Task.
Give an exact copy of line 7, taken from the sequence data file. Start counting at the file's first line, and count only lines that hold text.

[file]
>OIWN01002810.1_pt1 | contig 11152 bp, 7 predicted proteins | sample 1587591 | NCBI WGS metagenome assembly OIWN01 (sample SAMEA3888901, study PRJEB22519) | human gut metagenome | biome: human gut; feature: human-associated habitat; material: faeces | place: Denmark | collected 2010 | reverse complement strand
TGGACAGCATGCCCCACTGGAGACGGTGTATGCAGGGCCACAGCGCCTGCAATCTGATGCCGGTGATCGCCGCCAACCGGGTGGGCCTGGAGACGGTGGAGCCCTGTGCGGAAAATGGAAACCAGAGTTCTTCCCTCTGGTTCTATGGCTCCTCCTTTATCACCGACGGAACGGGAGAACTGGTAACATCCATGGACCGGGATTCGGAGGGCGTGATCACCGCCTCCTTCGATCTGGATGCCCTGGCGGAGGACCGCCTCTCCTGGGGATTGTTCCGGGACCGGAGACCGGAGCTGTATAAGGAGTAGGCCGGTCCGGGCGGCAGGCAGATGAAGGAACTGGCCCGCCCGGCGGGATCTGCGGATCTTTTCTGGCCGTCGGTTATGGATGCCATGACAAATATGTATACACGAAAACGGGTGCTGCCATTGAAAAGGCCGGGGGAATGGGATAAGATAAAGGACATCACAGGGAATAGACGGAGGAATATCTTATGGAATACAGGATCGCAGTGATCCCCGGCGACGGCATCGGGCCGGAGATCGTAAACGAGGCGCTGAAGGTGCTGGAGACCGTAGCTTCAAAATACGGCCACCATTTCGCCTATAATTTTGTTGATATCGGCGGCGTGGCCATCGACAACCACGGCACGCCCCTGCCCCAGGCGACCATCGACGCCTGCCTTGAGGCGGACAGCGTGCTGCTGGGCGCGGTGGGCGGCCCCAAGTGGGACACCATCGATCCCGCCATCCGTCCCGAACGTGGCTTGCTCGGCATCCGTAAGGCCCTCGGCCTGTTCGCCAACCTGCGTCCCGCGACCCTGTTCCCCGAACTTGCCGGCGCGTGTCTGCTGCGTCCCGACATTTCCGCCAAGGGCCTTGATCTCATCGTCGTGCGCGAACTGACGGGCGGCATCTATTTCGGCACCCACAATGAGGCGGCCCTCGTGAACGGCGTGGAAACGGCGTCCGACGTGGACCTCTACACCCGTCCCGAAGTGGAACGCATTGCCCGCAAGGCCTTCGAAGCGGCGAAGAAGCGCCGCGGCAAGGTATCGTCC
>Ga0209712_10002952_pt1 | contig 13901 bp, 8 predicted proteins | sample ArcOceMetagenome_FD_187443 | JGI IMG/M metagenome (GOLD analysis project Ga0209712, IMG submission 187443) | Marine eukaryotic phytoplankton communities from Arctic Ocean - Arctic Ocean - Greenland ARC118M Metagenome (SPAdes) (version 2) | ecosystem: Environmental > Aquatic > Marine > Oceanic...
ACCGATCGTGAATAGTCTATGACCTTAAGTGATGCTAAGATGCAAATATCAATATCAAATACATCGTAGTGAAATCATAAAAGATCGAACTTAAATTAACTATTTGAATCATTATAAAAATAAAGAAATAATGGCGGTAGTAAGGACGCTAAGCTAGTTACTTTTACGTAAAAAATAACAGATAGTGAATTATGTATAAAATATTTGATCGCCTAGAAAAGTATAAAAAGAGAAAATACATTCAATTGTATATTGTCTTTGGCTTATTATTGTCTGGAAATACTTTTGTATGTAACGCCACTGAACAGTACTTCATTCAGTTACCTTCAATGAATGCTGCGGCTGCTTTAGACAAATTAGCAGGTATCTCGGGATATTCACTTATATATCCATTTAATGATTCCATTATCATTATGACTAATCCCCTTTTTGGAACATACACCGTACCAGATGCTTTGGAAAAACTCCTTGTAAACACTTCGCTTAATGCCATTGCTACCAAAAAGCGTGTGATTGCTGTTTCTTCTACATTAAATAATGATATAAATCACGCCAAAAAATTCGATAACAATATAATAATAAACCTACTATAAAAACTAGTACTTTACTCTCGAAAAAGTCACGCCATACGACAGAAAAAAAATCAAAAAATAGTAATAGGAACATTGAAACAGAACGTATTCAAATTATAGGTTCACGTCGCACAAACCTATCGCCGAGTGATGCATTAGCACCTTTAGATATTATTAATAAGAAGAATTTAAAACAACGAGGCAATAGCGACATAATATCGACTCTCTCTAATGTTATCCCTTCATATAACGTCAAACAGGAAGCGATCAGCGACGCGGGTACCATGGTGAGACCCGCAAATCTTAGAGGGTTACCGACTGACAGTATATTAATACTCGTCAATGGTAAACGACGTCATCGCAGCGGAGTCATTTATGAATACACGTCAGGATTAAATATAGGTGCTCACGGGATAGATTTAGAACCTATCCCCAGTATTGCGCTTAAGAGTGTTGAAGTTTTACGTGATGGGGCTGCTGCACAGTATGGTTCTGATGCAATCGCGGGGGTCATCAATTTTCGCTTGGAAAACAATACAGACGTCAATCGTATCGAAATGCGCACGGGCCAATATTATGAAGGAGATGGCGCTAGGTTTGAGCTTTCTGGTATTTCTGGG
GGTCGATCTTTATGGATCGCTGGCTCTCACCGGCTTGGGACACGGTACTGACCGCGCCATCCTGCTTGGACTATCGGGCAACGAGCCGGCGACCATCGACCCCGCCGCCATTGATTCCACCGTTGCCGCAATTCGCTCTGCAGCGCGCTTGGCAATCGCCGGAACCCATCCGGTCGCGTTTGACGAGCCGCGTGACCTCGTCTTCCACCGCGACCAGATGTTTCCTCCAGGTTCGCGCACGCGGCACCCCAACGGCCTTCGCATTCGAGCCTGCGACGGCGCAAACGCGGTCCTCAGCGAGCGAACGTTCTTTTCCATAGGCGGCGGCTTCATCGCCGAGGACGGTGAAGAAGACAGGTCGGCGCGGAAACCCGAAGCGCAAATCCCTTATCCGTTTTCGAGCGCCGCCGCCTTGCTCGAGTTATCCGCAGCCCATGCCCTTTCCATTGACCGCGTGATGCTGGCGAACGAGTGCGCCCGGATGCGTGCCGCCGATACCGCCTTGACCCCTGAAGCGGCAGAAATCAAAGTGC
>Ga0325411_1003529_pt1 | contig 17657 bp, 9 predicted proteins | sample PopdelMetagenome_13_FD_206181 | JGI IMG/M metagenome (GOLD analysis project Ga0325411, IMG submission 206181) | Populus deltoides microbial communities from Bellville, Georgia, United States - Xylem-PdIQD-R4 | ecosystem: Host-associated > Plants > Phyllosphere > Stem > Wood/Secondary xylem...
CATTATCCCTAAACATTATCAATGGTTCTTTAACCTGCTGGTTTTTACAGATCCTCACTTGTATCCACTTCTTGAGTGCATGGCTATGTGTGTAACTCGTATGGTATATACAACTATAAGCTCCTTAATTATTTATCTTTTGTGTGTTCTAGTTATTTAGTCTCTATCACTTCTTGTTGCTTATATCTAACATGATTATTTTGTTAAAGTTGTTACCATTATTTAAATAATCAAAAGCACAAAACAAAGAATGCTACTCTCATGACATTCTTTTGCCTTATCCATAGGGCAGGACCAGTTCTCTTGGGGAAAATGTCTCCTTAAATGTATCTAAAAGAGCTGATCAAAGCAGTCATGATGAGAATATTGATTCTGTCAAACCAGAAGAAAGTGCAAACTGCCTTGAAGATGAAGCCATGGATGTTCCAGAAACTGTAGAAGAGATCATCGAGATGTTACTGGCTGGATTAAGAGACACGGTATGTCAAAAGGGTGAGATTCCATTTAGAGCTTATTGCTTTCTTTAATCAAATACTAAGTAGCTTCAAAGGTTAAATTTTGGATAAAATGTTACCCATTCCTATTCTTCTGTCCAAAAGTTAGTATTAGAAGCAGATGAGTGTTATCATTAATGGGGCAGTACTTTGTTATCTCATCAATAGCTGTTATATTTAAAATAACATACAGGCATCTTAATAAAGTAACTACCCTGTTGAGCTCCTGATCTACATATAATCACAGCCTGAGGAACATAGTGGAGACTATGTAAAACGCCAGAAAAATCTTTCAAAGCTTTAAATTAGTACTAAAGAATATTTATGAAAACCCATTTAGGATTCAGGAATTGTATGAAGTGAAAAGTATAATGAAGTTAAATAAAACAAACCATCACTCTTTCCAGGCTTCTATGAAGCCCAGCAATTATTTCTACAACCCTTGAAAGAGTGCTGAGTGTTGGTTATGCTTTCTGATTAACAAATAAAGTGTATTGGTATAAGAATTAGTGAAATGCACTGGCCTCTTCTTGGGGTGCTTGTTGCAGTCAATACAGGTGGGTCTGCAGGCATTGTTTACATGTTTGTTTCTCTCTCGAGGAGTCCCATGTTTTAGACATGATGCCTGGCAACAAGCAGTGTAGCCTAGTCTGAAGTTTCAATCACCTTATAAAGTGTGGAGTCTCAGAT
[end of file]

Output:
CATTATCCCTAAACATTATCAATGGTTCTTTAACCTGCTGGTTTTTACAGATCCTCACTTGTATCCACTTCTTGAGTGCATGGCTATGTGTGTAACTCGTATGGTATATACAACTATAAGCTCCTTAATTATTTATCTTTTGTGTGTTCTAGTTATTTAGTCTCTATCACTTCTTGTTGCTTATATCTAACATGATTATTTTGTTAAAGTTGTTACCATTATTTAAATAATCAAAAGCACAAAACAAAGAATGCTACTCTCATGACATTCTTTTGCCTTATCCATAGGGCAGGACCAGTTCTCTTGGGGAAAATGTCTCCTTAAATGTATCTAAAAGAGCTGATCAAAGCAGTCATGATGAGAATATTGATTCTGTCAAACCAGAAGAAAGTGCAAACTGCCTTGAAGATGAAGCCATGGATGTTCCAGAAACTGTAGAAGAGATCATCGAGATGTTACTGGCTGGATTAAGAGACACGGTATGTCAAAAGGGTGAGATTCCATTTAGAGCTTATTGCTTTCTTTAATCAAATACTAAGTAGCTTCAAAGGTTAAATTTTGGATAAAATGTTACCCATTCCTATTCTTCTGTCCAAAAGTTAGTATTAGAAGCAGATGAGTGTTATCATTAATGGGGCAGTACTTTGTTATCTCATCAATAGCTGTTATATTTAAAATAACATACAGGCATCTTAATAAAGTAACTACCCTGTTGAGCTCCTGATCTACATATAATCACAGCCTGAGGAACATAGTGGAGACTATGTAAAACGCCAGAAAAATCTTTCAAAGCTTTAAATTAGTACTAAAGAATATTTATGAAAACCCATTTAGGATTCAGGAATTGTATGAAGTGAAAAGTATAATGAAGTTAAATAAAACAAACCATCACTCTTTCCAGGCTTCTATGAAGCCCAGCAATTATTTCTACAACCCTTGAAAGAGTGCTGAGTGTTGGTTATGCTTTCTGATTAACAAATAAAGTGTATTGGTATAAGAATTAGTGAAATGCACTGGCCTCTTCTTGGGGTGCTTGTTGCAGTCAATACAGGTGGGTCTGCAGGCATTGTTTACATGTTTGTTTCTCTCTCGAGGAGTCCCATGTTTTAGACATGATGCCTGGCAACAAGCAGTGTAGCCTAGTCTGAAGTTTCAATCACCTTATAAAGTGTGGAGTCTCAGAT